Wilmslow Prep School, which will this year celebrate its 104th birthday, will be introducing boys to the school from September, initially into Kindergarten, Reception and Form 1. In subsequent years these boys will progress through the School until the whole School offers a mixed environment.
Paul Reynolds, the headteacher, said, “More and more of our parents are asking us for a family proposition where their sons and daughters are educated under one roof, particularly as parents’ lives have become busier. We were keen to meet this demand but also keen to maintain single sex teaching and its proven benefits as children develop, as we believe this is a significant contributor to our exceptional results.”
With this in mind, the boys and girls will be taught separately for the key core subjects from Form 3 onwards, when their learning styles can become more markedly different and when the classroom environment becomes more formalised.
Rebecca Milne, the Head of Early Years, agrees that there is a perception that boys learn differently than girls, but she believes that all young children benefit if they have the opportunity to learn ‘on the go.’ She says, “All our young pupils are encouraged to join in with formal learning, regardless of gender. Nevertheless, at this age, children do learn best through play and we continue to build activities around the needs and interests of all our children, boys and girls.”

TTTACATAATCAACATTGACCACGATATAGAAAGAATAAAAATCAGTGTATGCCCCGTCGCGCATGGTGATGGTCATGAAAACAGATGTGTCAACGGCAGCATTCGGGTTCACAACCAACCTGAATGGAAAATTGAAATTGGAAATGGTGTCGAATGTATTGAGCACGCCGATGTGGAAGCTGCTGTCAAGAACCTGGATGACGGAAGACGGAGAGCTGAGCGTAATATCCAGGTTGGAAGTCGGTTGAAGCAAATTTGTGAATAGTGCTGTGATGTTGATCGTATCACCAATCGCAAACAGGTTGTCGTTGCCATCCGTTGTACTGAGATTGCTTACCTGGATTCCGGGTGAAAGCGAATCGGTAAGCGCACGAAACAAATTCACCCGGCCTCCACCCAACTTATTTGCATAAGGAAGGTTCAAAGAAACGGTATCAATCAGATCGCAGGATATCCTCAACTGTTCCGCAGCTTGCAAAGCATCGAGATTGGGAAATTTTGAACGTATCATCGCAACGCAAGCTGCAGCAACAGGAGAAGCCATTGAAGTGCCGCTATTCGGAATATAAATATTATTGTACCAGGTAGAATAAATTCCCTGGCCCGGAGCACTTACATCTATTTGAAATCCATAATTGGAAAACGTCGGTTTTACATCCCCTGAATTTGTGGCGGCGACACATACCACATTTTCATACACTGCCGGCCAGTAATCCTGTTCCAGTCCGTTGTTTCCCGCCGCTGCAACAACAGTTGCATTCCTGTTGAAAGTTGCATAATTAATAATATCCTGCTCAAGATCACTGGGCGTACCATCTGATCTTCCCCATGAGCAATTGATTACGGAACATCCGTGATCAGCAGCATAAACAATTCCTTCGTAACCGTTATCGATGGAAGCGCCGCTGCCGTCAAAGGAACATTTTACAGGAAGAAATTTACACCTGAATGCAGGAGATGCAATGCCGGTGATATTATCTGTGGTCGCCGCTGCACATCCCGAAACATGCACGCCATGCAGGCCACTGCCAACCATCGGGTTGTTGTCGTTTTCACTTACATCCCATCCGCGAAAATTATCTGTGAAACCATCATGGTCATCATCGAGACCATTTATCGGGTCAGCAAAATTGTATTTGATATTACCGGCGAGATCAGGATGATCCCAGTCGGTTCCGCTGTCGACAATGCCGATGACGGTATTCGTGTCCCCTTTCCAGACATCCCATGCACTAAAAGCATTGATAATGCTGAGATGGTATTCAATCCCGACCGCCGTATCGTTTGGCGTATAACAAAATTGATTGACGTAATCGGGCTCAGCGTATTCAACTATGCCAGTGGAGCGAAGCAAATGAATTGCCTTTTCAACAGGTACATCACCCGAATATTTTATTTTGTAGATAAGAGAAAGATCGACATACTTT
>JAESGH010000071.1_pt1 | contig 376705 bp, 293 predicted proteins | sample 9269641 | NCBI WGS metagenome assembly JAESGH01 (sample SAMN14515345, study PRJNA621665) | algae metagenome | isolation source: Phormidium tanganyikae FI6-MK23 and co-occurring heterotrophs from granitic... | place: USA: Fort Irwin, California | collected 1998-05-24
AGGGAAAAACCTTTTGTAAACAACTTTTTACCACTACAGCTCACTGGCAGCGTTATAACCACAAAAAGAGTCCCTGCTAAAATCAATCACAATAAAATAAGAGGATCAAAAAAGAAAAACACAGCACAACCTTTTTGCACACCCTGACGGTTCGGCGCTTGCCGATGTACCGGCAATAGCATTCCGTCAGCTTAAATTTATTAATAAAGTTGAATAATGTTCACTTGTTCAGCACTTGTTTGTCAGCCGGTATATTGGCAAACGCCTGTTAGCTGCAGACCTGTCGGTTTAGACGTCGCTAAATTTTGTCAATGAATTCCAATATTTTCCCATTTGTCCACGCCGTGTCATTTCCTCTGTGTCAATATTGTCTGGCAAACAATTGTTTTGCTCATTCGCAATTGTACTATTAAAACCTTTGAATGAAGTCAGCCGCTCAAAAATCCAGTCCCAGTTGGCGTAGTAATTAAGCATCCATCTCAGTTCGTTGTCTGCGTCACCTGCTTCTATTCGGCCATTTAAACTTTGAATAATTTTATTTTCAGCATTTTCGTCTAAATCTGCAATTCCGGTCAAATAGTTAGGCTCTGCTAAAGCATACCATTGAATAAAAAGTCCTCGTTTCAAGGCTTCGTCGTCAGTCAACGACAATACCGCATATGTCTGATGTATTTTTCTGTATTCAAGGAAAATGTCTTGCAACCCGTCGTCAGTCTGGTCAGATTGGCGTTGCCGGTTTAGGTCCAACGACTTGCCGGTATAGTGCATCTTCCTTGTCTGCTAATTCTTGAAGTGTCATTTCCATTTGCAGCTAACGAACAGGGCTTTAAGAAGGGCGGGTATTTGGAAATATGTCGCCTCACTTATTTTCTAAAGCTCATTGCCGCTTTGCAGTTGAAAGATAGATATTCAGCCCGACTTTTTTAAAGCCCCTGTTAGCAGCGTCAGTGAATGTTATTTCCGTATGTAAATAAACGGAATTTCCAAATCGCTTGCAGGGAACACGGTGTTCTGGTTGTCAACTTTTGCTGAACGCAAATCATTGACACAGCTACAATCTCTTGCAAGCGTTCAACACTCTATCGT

These days schools don’t fall into the trap of having ‘girls-only’ or ‘boys-only’ toys or activities, so the staff at WPS haven’t found this to be an issue. Still the new environment did lead to some changes. Rebecca smiles, “What we are seeing now is that the girls are engaging more with toys such as the cars and garage since the arrival of boys. These toys have always been there, but watching how the boys play with them is definitely encouraging the girls to explore in more depth. Likewise, the boys watch the girls ‘cooking’ with the dough and they want to join in. This demonstrates the positive effect of a variety of different interactions on all the young pupils.”